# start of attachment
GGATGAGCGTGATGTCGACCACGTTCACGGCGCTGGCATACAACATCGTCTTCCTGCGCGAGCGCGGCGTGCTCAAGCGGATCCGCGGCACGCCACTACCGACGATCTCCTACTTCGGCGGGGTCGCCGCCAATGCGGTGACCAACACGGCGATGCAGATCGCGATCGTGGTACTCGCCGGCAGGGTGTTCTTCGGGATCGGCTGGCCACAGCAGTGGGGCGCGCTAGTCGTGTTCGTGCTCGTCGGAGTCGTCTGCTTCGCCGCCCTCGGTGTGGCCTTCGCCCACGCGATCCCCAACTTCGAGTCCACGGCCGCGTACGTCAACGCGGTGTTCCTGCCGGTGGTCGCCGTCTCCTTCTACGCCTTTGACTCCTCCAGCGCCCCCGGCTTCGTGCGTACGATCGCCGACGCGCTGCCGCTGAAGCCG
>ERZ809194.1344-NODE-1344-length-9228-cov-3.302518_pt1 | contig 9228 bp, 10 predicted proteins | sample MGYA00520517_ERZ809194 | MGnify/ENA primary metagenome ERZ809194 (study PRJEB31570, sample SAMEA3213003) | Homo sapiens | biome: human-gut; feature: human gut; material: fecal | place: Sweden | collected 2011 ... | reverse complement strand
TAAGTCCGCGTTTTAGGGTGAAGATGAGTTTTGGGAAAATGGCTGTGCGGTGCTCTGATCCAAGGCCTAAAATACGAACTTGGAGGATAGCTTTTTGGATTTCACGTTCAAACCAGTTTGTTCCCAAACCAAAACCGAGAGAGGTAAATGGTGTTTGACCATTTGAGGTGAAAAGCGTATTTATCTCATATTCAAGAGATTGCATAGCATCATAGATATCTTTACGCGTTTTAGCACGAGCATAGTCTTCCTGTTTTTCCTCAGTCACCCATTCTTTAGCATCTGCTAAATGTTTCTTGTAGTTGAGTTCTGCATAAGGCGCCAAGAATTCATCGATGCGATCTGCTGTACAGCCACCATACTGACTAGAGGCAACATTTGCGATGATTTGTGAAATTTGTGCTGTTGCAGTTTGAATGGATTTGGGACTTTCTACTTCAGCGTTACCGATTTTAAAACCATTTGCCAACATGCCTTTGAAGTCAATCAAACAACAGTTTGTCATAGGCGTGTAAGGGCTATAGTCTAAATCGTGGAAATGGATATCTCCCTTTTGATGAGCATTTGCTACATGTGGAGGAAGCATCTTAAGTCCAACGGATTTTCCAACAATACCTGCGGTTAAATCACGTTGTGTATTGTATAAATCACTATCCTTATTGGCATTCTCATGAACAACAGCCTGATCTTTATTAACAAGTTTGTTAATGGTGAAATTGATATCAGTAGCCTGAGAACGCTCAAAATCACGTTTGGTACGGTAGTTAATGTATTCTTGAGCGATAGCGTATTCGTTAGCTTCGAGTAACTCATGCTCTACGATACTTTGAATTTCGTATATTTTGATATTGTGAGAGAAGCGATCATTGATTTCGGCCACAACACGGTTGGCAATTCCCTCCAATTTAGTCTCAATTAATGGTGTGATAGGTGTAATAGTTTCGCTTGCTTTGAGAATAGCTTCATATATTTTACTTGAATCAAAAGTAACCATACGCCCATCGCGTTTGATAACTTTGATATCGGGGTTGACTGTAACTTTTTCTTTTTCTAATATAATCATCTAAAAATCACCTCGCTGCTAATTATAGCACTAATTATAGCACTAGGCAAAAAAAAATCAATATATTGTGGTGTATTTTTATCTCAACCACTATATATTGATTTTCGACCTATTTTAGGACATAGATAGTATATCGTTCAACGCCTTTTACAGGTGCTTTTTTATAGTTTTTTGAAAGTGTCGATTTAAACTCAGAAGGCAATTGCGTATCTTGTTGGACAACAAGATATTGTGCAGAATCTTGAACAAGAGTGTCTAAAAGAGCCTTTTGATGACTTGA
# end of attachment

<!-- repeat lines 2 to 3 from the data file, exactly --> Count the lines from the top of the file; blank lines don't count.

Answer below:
>ERZ809194.1344-NODE-1344-length-9228-cov-3.302518_pt1 | contig 9228 bp, 10 predicted proteins | sample MGYA00520517_ERZ809194 | MGnify/ENA primary metagenome ERZ809194 (study PRJEB31570, sample SAMEA3213003) | Homo sapiens | biome: human-gut; feature: human gut; material: fecal | place: Sweden | collected 2011 ... | reverse complement strand
TAAGTCCGCGTTTTAGGGTGAAGATGAGTTTTGGGAAAATGGCTGTGCGGTGCTCTGATCCAAGGCCTAAAATACGAACTTGGAGGATAGCTTTTTGGATTTCACGTTCAAACCAGTTTGTTCCCAAACCAAAACCGAGAGAGGTAAATGGTGTTTGACCATTTGAGGTGAAAAGCGTATTTATCTCATATTCAAGAGATTGCATAGCATCATAGATATCTTTACGCGTTTTAGCACGAGCATAGTCTTCCTGTTTTTCCTCAGTCACCCATTCTTTAGCATCTGCTAAATGTTTCTTGTAGTTGAGTTCTGCATAAGGCGCCAAGAATTCATCGATGCGATCTGCTGTACAGCCACCATACTGACTAGAGGCAACATTTGCGATGATTTGTGAAATTTGTGCTGTTGCAGTTTGAATGGATTTGGGACTTTCTACTTCAGCGTTACCGATTTTAAAACCATTTGCCAACATGCCTTTGAAGTCAATCAAACAACAGTTTGTCATAGGCGTGTAAGGGCTATAGTCTAAATCGTGGAAATGGATATCTCCCTTTTGATGAGCATTTGCTACATGTGGAGGAAGCATCTTAAGTCCAACGGATTTTCCAACAATACCTGCGGTTAAATCACGTTGTGTATTGTATAAATCACTATCCTTATTGGCATTCTCATGAACAACAGCCTGATCTTTATTAACAAGTTTGTTAATGGTGAAATTGATATCAGTAGCCTGAGAACGCTCAAAATCACGTTTGGTACGGTAGTTAATGTATTCTTGAGCGATAGCGTATTCGTTAGCTTCGAGTAACTCATGCTCTACGATACTTTGAATTTCGTATATTTTGATATTGTGAGAGAAGCGATCATTGATTTCGGCCACAACACGGTTGGCAATTCCCTCCAATTTAGTCTCAATTAATGGTGTGATAGGTGTAATAGTTTCGCTTGCTTTGAGAATAGCTTCATATATTTTACTTGAATCAAAAGTAACCATACGCCCATCGCGTTTGATAACTTTGATATCGGGGTTGACTGTAACTTTTTCTTTTTCTAATATAATCATCTAAAAATCACCTCGCTGCTAATTATAGCACTAATTATAGCACTAGGCAAAAAAAAATCAATATATTGTGGTGTATTTTTATCTCAACCACTATATATTGATTTTCGACCTATTTTAGGACATAGATAGTATATCGTTCAACGCCTTTTACAGGTGCTTTTTTATAGTTTTTTGAAAGTGTCGATTTAAACTCAGAAGGCAATTGCGTATCTTGTTGGACAACAAGATATTGTGCAGAATCTTGAACAAGAGTGTCTAAAAGAGCCTTTTGATGACTTGA